blowing up that University bubble

BrightSide and I met in Charlottesville.

We were both twenty and living in that University bubble.  Life being what it is I bumped into BrightSide with some baggage, but by some miracle he liked me in all my nuttiness anyway.

When we go back to visit I can still feel the thrill of being young, free, and accountable only to ourselves.

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The summer after my third year I got a part time job as a camp counselor.  I’d work with the kids in the morning, catch a couple of summer school classes in the afternoon, then work evenings in a copy shop.  Hectic, but doable.  Except I didn’t have a car.  So I’d get up early to walk to the University hospital where I caught a bus that took me to the far side of campus.  Then I walked the twelve or so blocks toward downtown.

I feel like that should have an “uphill, both ways, in the snow” at the end.  And where the hell were Fitbits in those days, huh?

I spent that summer in downtown Charlottesville where two other girls and I taught kids camp songs and poked straws into juice boxes.  Where we thought nothing of putting those kids on a city bus twice a week so they could go swimming.  A downtown where no one questioned the spectacle of forty kids and two college students eating snack in the shade of an office building.

You can imagine my shock on Saturday when I heard white supremacists had carried torches through what had been my home for five years.  That they stood side by side with other “far right” groups as they spread hate and fear through campus.  Once they’d surrounded a small group of counter-protesters they attacked them with torches, pepper spray, and lighter fluid.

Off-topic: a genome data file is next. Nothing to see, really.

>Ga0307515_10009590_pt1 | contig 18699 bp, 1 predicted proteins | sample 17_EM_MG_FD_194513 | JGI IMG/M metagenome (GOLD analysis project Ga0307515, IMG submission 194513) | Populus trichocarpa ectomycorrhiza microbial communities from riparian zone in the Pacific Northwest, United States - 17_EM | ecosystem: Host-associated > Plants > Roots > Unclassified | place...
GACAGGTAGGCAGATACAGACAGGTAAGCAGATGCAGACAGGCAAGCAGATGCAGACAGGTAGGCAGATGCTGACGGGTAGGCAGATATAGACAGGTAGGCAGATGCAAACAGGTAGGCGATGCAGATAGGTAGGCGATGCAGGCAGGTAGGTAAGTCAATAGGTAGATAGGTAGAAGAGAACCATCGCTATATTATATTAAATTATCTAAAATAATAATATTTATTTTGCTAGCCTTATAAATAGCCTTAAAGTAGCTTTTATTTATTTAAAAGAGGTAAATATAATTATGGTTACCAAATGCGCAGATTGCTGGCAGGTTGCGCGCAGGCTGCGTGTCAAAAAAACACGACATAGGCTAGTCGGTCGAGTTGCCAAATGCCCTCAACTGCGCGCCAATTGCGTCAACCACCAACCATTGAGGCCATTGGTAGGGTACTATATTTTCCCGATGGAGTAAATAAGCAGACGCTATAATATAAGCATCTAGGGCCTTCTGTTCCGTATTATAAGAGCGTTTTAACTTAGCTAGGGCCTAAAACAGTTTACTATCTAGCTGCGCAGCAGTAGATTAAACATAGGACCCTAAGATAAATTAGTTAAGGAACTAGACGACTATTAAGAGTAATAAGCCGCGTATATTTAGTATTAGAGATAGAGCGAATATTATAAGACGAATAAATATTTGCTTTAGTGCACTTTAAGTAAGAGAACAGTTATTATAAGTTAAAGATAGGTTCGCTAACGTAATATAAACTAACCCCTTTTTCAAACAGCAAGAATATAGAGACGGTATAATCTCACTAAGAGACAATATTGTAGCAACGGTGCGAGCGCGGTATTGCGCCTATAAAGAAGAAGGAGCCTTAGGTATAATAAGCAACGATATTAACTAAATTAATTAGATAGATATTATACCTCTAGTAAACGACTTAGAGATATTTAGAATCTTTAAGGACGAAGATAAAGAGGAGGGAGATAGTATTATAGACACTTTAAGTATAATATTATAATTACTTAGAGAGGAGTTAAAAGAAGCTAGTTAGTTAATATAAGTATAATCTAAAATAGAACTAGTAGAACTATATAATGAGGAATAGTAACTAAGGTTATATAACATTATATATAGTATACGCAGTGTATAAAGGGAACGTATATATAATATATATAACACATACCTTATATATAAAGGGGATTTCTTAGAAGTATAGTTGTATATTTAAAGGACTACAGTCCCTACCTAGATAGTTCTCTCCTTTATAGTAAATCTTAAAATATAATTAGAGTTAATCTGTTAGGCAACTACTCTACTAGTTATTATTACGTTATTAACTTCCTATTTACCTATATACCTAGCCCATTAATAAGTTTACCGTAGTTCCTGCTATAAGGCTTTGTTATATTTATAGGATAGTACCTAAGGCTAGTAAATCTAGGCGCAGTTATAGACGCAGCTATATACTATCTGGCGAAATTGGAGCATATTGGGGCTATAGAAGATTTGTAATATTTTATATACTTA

But that was only the beginning.  Live coverage of Saturday morning’s rally/protest was horrifying – men carrying Confederate flags, Ku Klux Klan members, neo-Nazis, and armed militia members joined ranks to promote white power.  Heated exchanges were no surprise; white supremacy and the equal rights movement can’t philosophically share the same space.

Then the world tilted.

Objects thrown.  Pepper spray.  Beatings with fists, feet, and sticks.  Bodies flying as a car rammed through the group.  Shouts, screams, threats, and white hot hate poured off the crowd as I stared at the tv.

Rioting and bone deep rage had flooded my streets in Charlottesville.

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A boy told me last week that the bible says our world is getting more evil every day.  The “people will just keep getting wickeder and wickeder” and that, as they say, is that.

I can’t claim to know what the world will do, but my call is as clear as the hawk’s on a quiet day.  Show up and be the good.  Carry it like the light it is, confident that good will always lead you home.

8 thoughts on “blowing up that University bubble

  1. Our family visited family near Charlottesville every summer until I left for college. I loved that area of the country. I can’t imagine the events of this past weekend. I’m sorry your memories have to live alongside of these recent ones. I do believe there is more good in the world than bad, but sometimes it’s hard to make that argument.

    Liked by 1 person

    • Everyone I know who’s been loves it there — truly a beautiful area. This is all true, I wouldn’t change a word, but when I reread it this morning I couldn’t help but think ALL violence is in someone’s special place. Some of them hit closer to home than others, I guess.

      Liked by 1 person

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